The Institutional Review Board of the Faculty (IRB) approved the study, and written informed consent was obtained from each participant.


Prevalence of PTOA

Thousand two hundred ninety (1290) patients attending the orthopedics service were diagnosed with a hip or knee joint disease and data on medical records. Sixty-eight patients were excluded for osteonecrosis or a previous fracture without OA evidence. In total, 842 patients had the following diagnosis: 641 patients (76%) with primary -OA, 104 patients with PTOA (12.4%), 72 with Rheumatoid arthritis (8.6%), and 25 patients (3%) with OA secondary to other joint abnormalities (hip dysplasia or dislocation, Leg Perthes, Femoroacetabular Impingement and epiphysiolistesis of proximal femoral). Among all patients with OA considering all causes mentioned in this paragraph, PTOA represents 13.6% of the cases (See Fig. 1).

Fig. 1
figure 1

Flowchart for the included osteoarthritis cases

Type of injury, pain and disability

Fractures were the most common injury for patients with PTOA; knee fractures in 30% of the knee-PTOA and femoral fractures (principally acetabular) in 26% of hip-PTOA cases (Fig. 2). Meniscal injuries and tears represented 23% of cases. Other types of injuries attributed to PTOA were ligament injuries (11%), hip dislocation (4%), and patellar dislocation (1%). Finally, in a group of former recreational soccer players (n = 6), there were no records of the injury and the subject did not recall the mechanism or diagnosis (Unknown mechanism, 6%). There were differences in the principal injuries associated with PTOA by gender; knee fractures were more common in males and hip fractures in females (Fig. 2, 31% and 37.5%, respectively).

Fig. 2
figure 2

Associated injuries reported by post-traumatic osteoarthritis cases. Yellow bars for males and blue bars for females. In females, the most frequent injury was a hip fracture (37.5%), followed by meniscal tears and knee fractures with 27.5%. In males, it was knee fractures (31%), meniscal tears, and knee ligament injury, in that order. Significant differences in the most common injuries were between genders (P < 0.005)

Patients with PTOA and primary OA experienced a similar level of pain and disability (Median = 8 Q1-Q3 (6–10) for both, P (U Mann–Whitney) = 0.28 and mean for walking disability = 1.15 (OA) and 0.79 (PTOA), P = 0.45 for differences between the groups). Within the patients with PTOA, there were significant differences in the degree of pain according to the various injury mechanisms related to PTOA (Fig. 3, PBonferroni = 0.024). Patients with PTOA due to meniscal injuries had the highest pain score (Fig. 3, 8.3/10). In patients with PTOA due to past hip fractures, 45% had difficulty or were unable to walk, having two times higher odds for disability than patients with primary OA with only 32% (OR = 1.99, CI:0.93–4.26). Former recreational soccer players with an unknown injury mechanism had less pain and disability than other injury groups or primary OA cases (Fig. 3).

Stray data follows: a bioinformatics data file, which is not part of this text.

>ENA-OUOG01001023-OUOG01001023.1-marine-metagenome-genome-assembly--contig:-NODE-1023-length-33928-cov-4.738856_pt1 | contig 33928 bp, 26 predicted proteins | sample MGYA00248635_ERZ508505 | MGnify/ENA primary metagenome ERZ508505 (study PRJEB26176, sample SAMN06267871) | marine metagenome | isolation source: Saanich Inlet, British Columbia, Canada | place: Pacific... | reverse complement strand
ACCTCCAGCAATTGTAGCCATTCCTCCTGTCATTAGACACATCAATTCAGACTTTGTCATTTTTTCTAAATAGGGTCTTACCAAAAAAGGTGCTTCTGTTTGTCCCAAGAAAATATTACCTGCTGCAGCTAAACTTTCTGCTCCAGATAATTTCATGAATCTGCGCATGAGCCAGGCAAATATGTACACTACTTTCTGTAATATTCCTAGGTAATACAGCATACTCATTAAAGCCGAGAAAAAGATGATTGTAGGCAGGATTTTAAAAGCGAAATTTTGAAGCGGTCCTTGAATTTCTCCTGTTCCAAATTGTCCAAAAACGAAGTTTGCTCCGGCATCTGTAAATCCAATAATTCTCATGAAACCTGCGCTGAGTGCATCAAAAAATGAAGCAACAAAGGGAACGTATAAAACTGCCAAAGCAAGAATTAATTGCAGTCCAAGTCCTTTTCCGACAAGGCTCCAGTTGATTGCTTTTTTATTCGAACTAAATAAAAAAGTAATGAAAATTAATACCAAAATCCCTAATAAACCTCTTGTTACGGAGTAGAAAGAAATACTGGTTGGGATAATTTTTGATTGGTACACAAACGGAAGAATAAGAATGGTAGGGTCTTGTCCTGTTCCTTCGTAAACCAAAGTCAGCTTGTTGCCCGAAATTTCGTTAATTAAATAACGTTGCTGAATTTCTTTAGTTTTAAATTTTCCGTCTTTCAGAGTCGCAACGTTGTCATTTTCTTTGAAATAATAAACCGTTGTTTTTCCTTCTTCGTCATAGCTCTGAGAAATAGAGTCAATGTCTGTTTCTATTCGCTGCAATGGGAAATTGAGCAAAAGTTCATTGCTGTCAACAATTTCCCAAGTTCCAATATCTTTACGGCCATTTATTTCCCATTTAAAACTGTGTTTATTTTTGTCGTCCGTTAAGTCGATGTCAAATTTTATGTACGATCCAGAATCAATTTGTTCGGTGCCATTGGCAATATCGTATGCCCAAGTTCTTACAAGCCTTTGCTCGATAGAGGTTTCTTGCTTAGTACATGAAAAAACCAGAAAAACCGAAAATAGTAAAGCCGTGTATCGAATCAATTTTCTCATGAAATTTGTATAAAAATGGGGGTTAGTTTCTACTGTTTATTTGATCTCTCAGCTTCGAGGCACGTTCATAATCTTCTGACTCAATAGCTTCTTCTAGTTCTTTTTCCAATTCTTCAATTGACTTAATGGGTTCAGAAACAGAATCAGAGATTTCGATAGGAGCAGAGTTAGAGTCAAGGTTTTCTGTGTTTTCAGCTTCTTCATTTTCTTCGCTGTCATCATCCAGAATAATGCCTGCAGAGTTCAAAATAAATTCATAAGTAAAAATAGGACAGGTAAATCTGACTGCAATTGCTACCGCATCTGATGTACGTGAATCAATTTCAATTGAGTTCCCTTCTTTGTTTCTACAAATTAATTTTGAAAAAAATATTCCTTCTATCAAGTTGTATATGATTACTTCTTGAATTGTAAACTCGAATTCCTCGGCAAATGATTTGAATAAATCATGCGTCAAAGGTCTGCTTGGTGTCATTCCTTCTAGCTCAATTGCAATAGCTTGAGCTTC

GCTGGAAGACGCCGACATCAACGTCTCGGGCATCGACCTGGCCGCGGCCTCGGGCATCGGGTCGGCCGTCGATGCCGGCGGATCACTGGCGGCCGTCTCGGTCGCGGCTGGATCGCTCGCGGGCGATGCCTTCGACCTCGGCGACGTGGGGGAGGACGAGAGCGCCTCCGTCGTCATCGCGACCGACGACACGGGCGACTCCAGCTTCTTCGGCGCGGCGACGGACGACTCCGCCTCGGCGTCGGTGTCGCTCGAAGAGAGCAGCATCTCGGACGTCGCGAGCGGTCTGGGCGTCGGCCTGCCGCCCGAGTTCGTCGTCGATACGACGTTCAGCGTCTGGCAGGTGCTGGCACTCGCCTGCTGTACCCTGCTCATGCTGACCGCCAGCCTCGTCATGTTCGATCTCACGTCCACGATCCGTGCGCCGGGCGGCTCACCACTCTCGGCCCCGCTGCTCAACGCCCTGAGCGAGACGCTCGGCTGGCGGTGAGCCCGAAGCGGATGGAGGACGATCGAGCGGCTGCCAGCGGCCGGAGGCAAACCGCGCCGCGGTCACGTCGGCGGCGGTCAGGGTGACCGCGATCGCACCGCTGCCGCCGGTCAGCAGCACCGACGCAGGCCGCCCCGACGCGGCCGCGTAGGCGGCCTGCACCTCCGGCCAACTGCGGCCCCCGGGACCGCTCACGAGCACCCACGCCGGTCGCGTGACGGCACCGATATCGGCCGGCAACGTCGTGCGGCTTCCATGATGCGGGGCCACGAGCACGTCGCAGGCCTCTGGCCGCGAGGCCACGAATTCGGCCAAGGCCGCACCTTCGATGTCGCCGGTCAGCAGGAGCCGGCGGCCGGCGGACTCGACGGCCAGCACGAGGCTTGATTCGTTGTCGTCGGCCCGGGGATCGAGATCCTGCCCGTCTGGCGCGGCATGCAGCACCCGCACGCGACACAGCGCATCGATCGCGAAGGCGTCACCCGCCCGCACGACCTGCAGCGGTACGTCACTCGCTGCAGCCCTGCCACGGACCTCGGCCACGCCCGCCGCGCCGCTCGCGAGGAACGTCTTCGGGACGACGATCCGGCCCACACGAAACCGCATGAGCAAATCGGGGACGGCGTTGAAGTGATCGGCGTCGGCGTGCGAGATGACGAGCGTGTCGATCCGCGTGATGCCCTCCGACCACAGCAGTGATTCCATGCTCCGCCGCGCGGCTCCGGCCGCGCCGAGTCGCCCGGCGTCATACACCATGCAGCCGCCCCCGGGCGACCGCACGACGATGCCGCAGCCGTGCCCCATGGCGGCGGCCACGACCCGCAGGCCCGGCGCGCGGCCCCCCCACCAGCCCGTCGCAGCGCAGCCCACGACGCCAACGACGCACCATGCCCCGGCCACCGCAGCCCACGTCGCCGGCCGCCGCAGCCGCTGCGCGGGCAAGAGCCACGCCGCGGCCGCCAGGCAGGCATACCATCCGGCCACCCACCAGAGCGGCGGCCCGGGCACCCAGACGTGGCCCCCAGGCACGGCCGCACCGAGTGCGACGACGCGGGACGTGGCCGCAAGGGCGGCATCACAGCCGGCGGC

Fig. 3
figure 3

Pain and disability according to the associated PTOA-injury. The left axis (blue bars) shows patients’ maximum pain score using the Numerical Rating Scale (NRS, 0–10). The right axis (orange) shows the percentage of subjects with walking disabilities for each injury type. The orange line represents the percentage (%) of patients with difficulty walking or being unable. There were significant differences in pain scores between groups (PBonferroni = 0.024 for pain and PBonferroni = 0.14 for walking disability). Only categories with > 5 subjects were included in the analysis